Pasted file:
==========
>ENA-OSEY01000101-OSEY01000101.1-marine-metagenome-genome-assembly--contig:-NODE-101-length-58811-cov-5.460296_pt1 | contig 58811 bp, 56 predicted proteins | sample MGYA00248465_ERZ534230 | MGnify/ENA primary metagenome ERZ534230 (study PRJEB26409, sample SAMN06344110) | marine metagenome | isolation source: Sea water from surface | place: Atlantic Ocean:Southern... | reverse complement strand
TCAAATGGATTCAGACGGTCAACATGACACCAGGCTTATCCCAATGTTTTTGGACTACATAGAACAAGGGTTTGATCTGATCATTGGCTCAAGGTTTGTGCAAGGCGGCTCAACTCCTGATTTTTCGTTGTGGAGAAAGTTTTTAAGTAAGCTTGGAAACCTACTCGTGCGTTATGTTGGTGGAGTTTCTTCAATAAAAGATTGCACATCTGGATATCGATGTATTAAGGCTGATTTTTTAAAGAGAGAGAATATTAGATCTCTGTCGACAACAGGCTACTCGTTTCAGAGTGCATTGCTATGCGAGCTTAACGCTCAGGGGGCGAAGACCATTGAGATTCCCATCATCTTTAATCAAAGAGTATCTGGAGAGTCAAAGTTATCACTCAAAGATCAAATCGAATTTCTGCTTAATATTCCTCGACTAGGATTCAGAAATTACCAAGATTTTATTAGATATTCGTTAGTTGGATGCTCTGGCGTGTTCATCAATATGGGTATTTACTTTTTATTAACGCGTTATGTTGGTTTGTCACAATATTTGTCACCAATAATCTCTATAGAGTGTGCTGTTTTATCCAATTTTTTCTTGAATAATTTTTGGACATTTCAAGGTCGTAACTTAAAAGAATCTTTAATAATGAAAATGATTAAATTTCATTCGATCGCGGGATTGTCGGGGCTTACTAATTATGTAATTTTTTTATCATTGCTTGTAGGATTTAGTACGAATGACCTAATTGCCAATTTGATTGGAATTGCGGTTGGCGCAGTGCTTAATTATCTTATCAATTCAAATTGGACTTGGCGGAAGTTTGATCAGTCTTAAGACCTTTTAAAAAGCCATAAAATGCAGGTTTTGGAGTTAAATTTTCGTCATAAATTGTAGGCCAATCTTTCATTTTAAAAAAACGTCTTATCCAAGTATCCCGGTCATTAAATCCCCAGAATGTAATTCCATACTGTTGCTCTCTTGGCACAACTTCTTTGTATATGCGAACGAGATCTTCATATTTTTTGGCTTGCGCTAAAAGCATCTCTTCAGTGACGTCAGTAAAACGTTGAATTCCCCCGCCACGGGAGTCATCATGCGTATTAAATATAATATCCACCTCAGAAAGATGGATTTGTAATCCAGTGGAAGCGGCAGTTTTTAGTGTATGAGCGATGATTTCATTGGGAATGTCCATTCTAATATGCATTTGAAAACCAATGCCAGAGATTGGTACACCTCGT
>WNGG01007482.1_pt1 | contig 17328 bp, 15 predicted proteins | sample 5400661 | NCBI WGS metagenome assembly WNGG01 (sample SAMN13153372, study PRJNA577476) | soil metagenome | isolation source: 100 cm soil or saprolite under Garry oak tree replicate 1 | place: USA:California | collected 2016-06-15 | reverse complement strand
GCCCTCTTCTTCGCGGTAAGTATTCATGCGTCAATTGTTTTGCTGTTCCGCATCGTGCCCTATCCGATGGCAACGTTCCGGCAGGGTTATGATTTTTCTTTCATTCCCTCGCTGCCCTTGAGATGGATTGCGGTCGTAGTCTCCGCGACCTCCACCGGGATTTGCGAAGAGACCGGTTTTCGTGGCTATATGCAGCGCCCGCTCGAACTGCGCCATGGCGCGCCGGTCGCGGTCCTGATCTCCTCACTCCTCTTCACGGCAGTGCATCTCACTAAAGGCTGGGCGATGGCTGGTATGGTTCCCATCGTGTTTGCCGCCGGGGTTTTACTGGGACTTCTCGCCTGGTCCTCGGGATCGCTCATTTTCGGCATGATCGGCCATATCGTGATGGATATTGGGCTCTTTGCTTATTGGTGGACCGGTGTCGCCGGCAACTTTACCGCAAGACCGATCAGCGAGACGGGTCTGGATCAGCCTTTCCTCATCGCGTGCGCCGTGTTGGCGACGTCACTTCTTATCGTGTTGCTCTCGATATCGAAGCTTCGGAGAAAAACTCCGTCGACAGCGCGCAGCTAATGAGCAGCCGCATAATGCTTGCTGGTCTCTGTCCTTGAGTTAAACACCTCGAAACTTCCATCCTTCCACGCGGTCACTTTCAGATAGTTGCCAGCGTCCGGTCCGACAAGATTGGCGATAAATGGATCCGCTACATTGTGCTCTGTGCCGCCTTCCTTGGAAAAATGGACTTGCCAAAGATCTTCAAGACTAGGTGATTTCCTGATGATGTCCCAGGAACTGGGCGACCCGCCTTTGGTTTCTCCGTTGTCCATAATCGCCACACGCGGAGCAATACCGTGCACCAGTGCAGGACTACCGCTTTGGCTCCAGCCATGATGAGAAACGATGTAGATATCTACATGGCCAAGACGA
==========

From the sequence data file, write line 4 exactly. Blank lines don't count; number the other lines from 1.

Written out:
GCCCTCTTCTTCGCGGTAAGTATTCATGCGTCAATTGTTTTGCTGTTCCGCATCGTGCCCTATCCGATGGCAACGTTCCGGCAGGGTTATGATTTTTCTTTCATTCCCTCGCTGCCCTTGAGATGGATTGCGGTCGTAGTCTCCGCGACCTCCACCGGGATTTGCGAAGAGACCGGTTTTCGTGGCTATATGCAGCGCCCGCTCGAACTGCGCCATGGCGCGCCGGTCGCGGTCCTGATCTCCTCACTCCTCTTCACGGCAGTGCATCTCACTAAAGGCTGGGCGATGGCTGGTATGGTTCCCATCGTGTTTGCCGCCGGGGTTTTACTGGGACTTCTCGCCTGGTCCTCGGGATCGCTCATTTTCGGCATGATCGGCCATATCGTGATGGATATTGGGCTCTTTGCTTATTGGTGGACCGGTGTCGCCGGCAACTTTACCGCAAGACCGATCAGCGAGACGGGTCTGGATCAGCCTTTCCTCATCGCGTGCGCCGTGTTGGCGACGTCACTTCTTATCGTGTTGCTCTCGATATCGAAGCTTCGGAGAAAAACTCCGTCGACAGCGCGCAGCTAATGAGCAGCCGCATAATGCTTGCTGGTCTCTGTCCTTGAGTTAAACACCTCGAAACTTCCATCCTTCCACGCGGTCACTTTCAGATAGTTGCCAGCGTCCGGTCCGACAAGATTGGCGATAAATGGATCCGCTACATTGTGCTCTGTGCCGCCTTCCTTGGAAAAATGGACTTGCCAAAGATCTTCAAGACTAGGTGATTTCCTGATGATGTCCCAGGAACTGGGCGACCCGCCTTTGGTTTCTCCGTTGTCCATAATCGCCACACGCGGAGCAATACCGTGCACCAGTGCAGGACTACCGCTTTGGCTCCAGCCATGATGAGAAACGATGTAGATATCTACATGGCCAAGACGA